How to Choose the Best Loan for Home Improvement

Home improvement financing

When you’re renovating your home, the loan that’s right for you might not be obvious. Some people prefer a short term loan while others choose to refinance their home mortgage to pay for renovations.

If you decide to borrow money to pay for your remodel, there are many types of loans available and it can be hard to know which one is best suited for your situation. Here are descriptions of the different types of home improvement loans and some tips on how to choose the loan that best fits your needs.

Home Improvement Loan Types

It’s important to understand what each type offers before making any decisions about financing your renovation project. Here’s a rundown of the different types of home improvement loans.

Personal Loan

A personal loan lets you borrow the amount you need for your remodel for a set amount of time—allowing you to pay back the loan in monthly payments. The lender charges interest on the loan, so your monthly payments include portions to repay the loan and interest.

Credit Card

Using a credit card to pay for is a good idea when you’ll be able to pay the remodel bill off quickly and when you can get a promotional rate.

For example, a qualifying Sears or Shop Your Way credit card* offers no interest if paid in full within 18 months** on heating and cooling replacement, kitchen and bathroom remodel, siding, windows, roofing, cabinets, countertops and flooring home improvement purchases over $1,500*** through Sears Home Services.

(Terms and conditions can change at any time, so check with your Sears Home Improvement Consultant regarding Sears and Shop Your Way credit card offers when considering financing options.)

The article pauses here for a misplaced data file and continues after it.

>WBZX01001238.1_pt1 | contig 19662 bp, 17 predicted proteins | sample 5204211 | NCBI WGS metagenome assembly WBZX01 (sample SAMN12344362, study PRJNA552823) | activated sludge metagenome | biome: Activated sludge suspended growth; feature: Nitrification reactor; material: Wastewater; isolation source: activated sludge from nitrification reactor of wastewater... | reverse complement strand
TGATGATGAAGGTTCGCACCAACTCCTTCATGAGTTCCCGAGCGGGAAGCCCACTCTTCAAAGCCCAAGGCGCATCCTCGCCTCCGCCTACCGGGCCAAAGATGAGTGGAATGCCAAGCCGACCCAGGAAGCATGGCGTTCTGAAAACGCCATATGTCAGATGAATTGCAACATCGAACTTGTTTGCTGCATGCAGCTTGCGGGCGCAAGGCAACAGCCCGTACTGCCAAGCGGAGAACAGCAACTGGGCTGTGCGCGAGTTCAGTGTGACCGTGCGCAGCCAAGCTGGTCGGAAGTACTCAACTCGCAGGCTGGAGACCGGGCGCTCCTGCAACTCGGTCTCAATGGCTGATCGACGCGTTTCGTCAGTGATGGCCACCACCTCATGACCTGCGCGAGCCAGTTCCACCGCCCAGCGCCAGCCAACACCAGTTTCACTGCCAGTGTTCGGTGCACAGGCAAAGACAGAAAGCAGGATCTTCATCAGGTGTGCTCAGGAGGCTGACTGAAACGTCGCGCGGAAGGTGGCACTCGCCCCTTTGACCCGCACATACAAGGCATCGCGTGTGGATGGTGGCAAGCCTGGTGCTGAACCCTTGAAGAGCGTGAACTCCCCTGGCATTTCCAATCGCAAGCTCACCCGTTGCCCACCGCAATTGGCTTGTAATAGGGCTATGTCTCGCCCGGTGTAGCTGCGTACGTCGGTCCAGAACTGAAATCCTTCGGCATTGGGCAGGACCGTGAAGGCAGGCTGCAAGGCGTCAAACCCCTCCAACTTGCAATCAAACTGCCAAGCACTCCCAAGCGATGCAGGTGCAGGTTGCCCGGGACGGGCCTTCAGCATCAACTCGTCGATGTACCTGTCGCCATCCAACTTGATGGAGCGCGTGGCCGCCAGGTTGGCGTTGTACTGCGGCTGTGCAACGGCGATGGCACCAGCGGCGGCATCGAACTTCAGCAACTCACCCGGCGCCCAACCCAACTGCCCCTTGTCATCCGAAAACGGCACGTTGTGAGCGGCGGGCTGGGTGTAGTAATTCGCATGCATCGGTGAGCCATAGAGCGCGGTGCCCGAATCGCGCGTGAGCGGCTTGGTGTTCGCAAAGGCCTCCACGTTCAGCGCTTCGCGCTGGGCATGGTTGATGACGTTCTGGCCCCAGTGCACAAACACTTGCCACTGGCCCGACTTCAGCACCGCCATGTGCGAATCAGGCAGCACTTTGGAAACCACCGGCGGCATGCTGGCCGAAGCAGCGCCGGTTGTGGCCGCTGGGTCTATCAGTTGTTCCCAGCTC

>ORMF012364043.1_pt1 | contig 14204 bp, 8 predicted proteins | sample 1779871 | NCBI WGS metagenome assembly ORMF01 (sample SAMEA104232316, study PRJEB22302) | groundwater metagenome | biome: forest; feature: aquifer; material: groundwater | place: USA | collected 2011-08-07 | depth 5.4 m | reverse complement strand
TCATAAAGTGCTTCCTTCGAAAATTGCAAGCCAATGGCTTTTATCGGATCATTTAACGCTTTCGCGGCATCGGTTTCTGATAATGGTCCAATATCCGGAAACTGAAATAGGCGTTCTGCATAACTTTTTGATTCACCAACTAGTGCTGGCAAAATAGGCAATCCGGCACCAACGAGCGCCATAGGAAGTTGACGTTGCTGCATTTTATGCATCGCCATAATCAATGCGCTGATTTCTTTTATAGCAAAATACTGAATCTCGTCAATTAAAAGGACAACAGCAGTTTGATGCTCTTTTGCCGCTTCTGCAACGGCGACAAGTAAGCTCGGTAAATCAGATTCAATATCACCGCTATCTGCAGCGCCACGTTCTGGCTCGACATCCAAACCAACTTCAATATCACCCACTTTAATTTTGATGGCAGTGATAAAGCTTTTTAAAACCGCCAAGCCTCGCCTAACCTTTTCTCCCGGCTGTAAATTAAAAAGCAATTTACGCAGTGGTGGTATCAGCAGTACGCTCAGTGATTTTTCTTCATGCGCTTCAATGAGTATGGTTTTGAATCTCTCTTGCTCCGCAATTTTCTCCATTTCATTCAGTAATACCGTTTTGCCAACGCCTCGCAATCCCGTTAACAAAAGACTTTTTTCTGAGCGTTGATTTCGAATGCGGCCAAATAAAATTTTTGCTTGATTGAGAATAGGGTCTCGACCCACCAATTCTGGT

Paying for renovations using a 0% promotional interest rate is the best financing path to choose for many home improvements.

Home Improvement Loan

A home improvement loan often offers competitive interest rates but it requires you to have good credit scores. Like a personal loan, you’ll borrow the amount you need for your remodel for a set amount of time and pay back the loan with interest in monthly payments.

Cash-out Mortgage Refinance

A cash-out refinance involves obtaining a new mortgage for your home for a cash amount higher than your existing mortgage loan’s payoff. When you close on the new mortgage, you’ll receive a check for the difference between your new mortgage amount and the payoff of your existing mortgage. You’ll use the funds from that check to pay for your remodel. You’re essentially adding the cost of your remodel to a new home mortgage that you’ll pay off over time.

Home Equity Loan

A home equity loan is a type of personal loan that you can take out against the value of your home. You use the equity in your home as collateral to guarantee the loan so a home equity loan often has lower interest rates and is easier to obtain for most homeowners.

Deciding Which Type of Loan to Use for Home Improvement

When deciding which type of loan to use for major renovations, consider these comparisons of loan types.

Home Improvement Loan Versus Personal Loan